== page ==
If You Have A Lichtenberg Scar You’ve Been?
Answer: Struck By Lightning
In the late 18th century, German physicist Georg Lichtenberg discovered a rather interesting and beautiful thing. Dust settling onto electrically charged plates he was using in his research would create lovely patterns that looked like tiny tree branches.
The figures, now understood to be created by high voltage electrical discharges passing along the surface of or through insulated materials, are named Lichtenberg figures in his honor.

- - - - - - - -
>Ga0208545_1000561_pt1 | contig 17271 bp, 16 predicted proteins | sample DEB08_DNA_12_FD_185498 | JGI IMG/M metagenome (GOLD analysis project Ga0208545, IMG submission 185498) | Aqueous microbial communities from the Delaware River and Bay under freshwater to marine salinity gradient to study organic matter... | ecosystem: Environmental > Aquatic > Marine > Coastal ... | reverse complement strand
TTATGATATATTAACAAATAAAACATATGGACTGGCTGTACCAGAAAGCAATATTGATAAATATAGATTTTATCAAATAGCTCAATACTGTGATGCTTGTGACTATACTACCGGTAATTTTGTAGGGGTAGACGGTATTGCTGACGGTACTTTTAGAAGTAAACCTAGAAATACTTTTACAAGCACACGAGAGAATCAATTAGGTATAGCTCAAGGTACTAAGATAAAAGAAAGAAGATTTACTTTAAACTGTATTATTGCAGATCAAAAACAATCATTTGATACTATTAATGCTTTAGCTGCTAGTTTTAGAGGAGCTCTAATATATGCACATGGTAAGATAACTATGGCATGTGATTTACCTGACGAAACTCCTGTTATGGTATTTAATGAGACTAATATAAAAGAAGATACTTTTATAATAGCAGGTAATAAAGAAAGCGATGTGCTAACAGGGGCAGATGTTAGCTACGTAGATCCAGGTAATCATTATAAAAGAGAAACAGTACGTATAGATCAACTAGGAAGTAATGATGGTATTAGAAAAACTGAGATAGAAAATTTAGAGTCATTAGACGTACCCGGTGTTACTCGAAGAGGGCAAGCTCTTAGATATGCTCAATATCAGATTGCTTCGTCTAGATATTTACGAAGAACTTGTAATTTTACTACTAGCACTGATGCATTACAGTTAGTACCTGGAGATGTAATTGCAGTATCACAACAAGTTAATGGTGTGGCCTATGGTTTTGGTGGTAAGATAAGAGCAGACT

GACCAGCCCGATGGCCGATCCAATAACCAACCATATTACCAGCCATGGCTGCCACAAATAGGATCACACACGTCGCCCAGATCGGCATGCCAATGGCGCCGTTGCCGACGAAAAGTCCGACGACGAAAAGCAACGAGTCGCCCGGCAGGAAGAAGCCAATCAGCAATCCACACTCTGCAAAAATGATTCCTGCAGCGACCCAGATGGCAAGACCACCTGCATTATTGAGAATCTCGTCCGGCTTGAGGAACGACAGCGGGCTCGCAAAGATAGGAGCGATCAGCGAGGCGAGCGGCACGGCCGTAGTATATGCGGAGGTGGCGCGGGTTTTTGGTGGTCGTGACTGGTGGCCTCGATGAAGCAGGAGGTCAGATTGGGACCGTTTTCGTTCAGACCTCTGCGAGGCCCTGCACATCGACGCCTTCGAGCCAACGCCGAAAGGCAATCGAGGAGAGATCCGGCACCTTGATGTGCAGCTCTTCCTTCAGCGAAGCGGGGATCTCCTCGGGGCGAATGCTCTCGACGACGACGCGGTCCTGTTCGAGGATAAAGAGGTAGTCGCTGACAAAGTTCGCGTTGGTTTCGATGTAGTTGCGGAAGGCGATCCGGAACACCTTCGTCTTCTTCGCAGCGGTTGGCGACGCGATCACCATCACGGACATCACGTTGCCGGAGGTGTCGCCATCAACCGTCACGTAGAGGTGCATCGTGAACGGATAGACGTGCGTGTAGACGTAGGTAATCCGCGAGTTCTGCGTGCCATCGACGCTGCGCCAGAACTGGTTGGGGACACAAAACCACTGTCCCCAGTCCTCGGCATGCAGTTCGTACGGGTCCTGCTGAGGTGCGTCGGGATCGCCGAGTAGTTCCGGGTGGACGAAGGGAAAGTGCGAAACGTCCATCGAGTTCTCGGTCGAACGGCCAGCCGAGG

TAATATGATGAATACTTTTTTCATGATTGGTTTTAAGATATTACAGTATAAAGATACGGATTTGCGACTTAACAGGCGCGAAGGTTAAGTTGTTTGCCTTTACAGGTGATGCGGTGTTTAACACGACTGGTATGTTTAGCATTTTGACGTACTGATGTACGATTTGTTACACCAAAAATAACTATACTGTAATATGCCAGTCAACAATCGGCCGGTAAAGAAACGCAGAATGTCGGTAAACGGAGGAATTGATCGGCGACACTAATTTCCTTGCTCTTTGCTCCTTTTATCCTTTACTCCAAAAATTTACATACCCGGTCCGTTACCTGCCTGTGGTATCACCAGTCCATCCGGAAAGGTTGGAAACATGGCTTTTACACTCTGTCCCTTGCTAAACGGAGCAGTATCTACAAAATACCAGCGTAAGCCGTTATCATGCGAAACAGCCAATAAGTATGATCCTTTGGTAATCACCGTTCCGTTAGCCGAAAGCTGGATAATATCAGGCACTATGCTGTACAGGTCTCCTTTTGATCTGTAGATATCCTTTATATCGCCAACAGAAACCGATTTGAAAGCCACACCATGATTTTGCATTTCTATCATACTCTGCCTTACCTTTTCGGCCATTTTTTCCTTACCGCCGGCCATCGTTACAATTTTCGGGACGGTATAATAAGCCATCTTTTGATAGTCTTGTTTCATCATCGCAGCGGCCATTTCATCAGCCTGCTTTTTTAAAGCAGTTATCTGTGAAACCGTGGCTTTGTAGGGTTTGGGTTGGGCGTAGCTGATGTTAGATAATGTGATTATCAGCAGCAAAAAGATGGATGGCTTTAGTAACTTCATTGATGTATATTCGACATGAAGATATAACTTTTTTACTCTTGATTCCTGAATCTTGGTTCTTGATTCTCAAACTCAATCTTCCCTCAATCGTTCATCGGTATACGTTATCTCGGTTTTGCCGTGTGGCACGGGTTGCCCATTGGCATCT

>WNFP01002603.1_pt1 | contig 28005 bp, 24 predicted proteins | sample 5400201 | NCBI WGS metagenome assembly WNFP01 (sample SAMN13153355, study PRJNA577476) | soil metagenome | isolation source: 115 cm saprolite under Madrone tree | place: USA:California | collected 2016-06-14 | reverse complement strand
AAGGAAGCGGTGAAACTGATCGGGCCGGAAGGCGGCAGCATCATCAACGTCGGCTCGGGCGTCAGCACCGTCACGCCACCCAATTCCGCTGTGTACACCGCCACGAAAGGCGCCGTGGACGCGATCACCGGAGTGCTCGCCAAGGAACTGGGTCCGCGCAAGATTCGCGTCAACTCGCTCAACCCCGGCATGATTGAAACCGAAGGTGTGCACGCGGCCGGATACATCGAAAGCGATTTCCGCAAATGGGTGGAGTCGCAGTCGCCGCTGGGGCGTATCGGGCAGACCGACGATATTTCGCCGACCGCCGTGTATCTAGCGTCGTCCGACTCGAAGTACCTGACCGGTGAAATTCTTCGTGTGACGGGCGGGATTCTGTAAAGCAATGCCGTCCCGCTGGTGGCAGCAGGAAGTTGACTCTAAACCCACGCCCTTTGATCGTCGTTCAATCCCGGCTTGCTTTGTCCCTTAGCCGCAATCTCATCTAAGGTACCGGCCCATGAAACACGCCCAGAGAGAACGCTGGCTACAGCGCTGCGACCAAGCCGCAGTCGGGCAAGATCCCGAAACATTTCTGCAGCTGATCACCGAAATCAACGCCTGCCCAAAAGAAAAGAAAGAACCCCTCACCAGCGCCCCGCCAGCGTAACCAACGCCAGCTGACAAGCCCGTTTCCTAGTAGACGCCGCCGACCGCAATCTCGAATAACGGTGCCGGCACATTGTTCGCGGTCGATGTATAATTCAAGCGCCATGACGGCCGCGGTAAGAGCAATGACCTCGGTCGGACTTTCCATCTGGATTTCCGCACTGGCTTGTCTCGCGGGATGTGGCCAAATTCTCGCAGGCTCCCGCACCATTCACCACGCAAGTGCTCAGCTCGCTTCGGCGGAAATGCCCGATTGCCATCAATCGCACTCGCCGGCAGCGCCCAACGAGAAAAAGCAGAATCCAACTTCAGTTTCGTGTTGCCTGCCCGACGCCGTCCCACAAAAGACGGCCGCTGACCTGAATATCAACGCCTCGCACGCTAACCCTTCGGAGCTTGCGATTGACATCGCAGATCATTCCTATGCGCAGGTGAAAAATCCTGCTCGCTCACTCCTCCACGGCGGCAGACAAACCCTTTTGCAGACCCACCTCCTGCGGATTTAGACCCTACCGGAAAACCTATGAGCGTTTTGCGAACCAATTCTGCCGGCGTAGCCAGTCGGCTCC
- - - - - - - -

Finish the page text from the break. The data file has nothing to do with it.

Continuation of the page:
Although it’s relatively rare to see Lichtenberg figures outside of a laboratory, they can sometimes be found around the site of a lightning strike (such as in a pattern on the grass of a golf course, sports field, or meadow). Even more rarely than that, you can find them on human beings in the form of a Lichtenberg scar or “lightning flower” as they are sometimes called. In very rare cases when a person is struck by lightning, it will pass just along the surface of their body and in doing so may rupture surface capillaries and burn skin in a Lichtenberg pattern (as seen in the photo of the man’s shoulder here), leaving the same branching tree-like lightning pattern that was first observed on Lichtenberg’s plates over two centuries ago.